Kachikwu’s recipe on modular refineries

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By Pius Mordi‎

But for the fixation of Nigeria’s policy makers with the grandiose, a lot of the country’s infrastructure and developmental challenges may have been overcome. When potholes appear on roads and major highways, they are left to degenerate into deep gullies so a big contract can be awarded and the leader will commission the rehabilitated and reconstructed road in elaborate ceremonies.
Despite the proven effectiveness of small and medium scale enterprises as the sure route to industrialisation, the attention paid to supporting such ventures is perfunctory even when special purpose vehicles such as SMEDAN and People’s Bank were floated. Sooner than later, they become relics of government’s numerous failed projects that lacked political will.
For over three decades now, Nigeria has been grappling with crippling fuel scarcity down to limited capacity. Having built huge refineries in Port Harcourt, Warri and Kaduna, policy makers had laid a template on the only way they know refineries can be built. Some years down the line with no funds for government to build new ones and the failure of repeated attempts at getting private entrepreneurs to key into the venture, our rulers had given up on developing local refining capacity, preferring to import products under various dubious deals.
We had been fed series of stories on why Nigeria cannot build new refineries and having been lulled into lethargy by conveyor belt of cheap dollars from sale of crude oil, successive governments opted to routinely approved huge sums in dollars for the turn around maintenance (TAM) of the existing refineries that were noted more for being idle meeting the nation’s need for products. When the refineries manage to revive into gear, albeit temporarily, they never operated beyond 30 percent of installed capacity. The cabal in the Nigerian National Petroleum Corporation (NNPC) had created a massive money spinning machine for themselves in the name of TAM. With so much easy cash, recruiting any political office holder into the money machine was a fait accompli.
It was deemed more convenient to import refined products from every conceivable place, including Cote d’Ivoire, a neighbouring West African country that had no crude oil deposit in commercial quantity. This was at a time that as a self-appointed regional policeman under military rule, our rulers sent in the army to enforce the return of a democratically elected government that had been over thrown in Sierra Leone. Such was the incongruity of Nigeria’s embarrassing situation that a British prime minister famously stated that Nigeria imported what it could produce and exported what she did not have.
While the rape of the national treasury was in full swing, a group of unemployed but employable and resourceful young men decided to show the country how it could be done. With no access to modern equipment or formal training in refining technology, they proceeded to build makeshift facilities where they could extract petrol, one of the hundreds of products derivable from crude oil. What the young men did was nothing new. It was just a throwback  from the civil war days when Biafran engineers had built modular refineries to power their war machines when they lost Port Harcourt which is home to Nigeria’s then only refinery.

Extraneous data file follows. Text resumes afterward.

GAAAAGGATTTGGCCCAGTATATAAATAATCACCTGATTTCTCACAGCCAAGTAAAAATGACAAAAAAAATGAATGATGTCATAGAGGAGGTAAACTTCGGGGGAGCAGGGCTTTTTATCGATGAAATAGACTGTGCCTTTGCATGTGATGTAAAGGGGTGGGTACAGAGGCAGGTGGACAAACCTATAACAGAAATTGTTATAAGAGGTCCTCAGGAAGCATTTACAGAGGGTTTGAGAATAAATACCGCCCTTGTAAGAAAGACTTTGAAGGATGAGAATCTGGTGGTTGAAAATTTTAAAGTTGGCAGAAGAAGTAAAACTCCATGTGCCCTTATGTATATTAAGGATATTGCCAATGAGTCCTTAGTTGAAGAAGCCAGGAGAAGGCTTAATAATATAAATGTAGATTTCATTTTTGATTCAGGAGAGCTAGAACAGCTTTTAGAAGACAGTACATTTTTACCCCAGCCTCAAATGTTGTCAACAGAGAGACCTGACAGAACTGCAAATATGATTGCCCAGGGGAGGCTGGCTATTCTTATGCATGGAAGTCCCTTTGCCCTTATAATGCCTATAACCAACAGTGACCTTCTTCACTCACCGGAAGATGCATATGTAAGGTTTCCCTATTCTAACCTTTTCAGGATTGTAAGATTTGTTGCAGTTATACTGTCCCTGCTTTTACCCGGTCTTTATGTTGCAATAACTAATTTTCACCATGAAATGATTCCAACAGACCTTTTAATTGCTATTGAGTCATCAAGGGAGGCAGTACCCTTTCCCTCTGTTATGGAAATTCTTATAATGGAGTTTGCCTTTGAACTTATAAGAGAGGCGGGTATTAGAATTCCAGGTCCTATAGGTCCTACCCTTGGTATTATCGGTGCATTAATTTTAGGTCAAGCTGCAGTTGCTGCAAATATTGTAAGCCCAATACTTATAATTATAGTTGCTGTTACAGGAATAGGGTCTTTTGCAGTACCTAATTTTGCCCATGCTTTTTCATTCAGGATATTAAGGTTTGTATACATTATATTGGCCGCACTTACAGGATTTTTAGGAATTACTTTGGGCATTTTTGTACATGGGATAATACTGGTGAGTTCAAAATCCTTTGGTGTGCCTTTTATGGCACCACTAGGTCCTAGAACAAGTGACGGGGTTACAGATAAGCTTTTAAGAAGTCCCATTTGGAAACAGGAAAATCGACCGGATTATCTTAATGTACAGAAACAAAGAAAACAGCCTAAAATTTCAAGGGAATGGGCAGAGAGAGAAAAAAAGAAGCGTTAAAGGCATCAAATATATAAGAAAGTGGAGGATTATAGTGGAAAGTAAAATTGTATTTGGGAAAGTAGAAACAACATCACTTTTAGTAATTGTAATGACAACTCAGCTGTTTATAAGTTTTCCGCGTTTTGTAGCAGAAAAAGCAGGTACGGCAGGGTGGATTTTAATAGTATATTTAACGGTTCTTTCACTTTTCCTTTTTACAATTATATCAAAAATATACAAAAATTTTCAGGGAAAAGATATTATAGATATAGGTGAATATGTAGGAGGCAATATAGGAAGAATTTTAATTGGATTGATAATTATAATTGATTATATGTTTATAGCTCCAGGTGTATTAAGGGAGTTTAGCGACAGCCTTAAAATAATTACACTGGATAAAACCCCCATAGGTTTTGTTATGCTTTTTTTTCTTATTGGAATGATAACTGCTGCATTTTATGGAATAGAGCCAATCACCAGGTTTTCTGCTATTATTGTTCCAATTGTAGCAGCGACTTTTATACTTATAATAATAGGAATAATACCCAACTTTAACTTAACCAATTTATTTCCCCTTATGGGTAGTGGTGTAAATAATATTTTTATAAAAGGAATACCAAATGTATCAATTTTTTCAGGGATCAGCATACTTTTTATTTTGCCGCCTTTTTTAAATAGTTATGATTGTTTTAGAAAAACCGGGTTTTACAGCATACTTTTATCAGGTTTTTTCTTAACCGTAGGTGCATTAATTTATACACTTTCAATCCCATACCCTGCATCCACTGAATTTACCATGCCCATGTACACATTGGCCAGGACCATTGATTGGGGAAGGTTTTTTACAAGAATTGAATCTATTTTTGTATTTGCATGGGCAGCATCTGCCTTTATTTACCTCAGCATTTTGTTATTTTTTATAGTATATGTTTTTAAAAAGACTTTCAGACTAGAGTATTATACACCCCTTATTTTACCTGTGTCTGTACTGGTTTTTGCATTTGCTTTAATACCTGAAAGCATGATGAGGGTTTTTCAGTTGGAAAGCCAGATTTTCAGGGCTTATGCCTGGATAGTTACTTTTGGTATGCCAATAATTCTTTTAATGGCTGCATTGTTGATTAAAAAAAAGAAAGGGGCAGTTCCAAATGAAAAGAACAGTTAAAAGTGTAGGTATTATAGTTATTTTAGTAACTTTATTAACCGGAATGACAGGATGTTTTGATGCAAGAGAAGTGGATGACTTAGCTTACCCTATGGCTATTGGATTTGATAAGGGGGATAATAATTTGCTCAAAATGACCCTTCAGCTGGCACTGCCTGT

Those facilities are what the Nigeria government calls illegal refineries which the military has been hunting down in the Niger Delta area. Dozens of the “illegal refineries” are regularly destroyed by a special joint operations team set for the purpose and announced with fanfare. Yet, for every such refinery destroyed dozens more spring up.
Nigeria is blessed with a unique blend of oil reputed with having about the lowest sulphur content, making it relatively uncomplicated and easy to extract petrol.
After more than 30 years of being in denial on the imperative of going for the modular refineries model, it took the authoritative voice of Dr. Ibe Kachikwu, Minister of State for Petroleum, to give official voice to this inevitable option.
“Modular refineries are going to be the answer to our problems in the future. We talk about militants and their agitations, the reality is that until we begin to put things in place that would have these so-called militants find opportunities in the sector, the destruction [of oil pipelines] is going to continue”. That was Kachikwu’s recipe for checking fuel scarcity and curbing the incessant vandalism of pipelines.
In approving the establishment of modular refineries, we do not have to wait for foreign investors to respond with hundreds of millions of dollars neither is the acquisition of expensive modern equipment imperative. By now, it should be clear to any discernible policy maker that it is absolutely impossible to eliminate the illegal refineries while the nation remains in the throes of a debilitating shortage of refined products. The cost of the official delusion is massive. With guidelines set on the location and minimum technology to be adopted as well as environment protection issues in the establishment of such refineries, the government would allocate agreed quantities to each refinery at market rates, collect tax from the companies and, more importantly, illegal operations would be eliminated while providing jobs for the teeming young men and women. Of course, there will be challenges to overcome while the fine details and contentious issues are straightened out. Ultimately, it would be a win-win situation for all.
Apart from those benefiting from the present chaos in the oil industry, Kachikwu’s bold idea should attract immediate and unconditional support as it has huge potentials to herald a new era not just for the industry but also for the Niger Delta region and the country.

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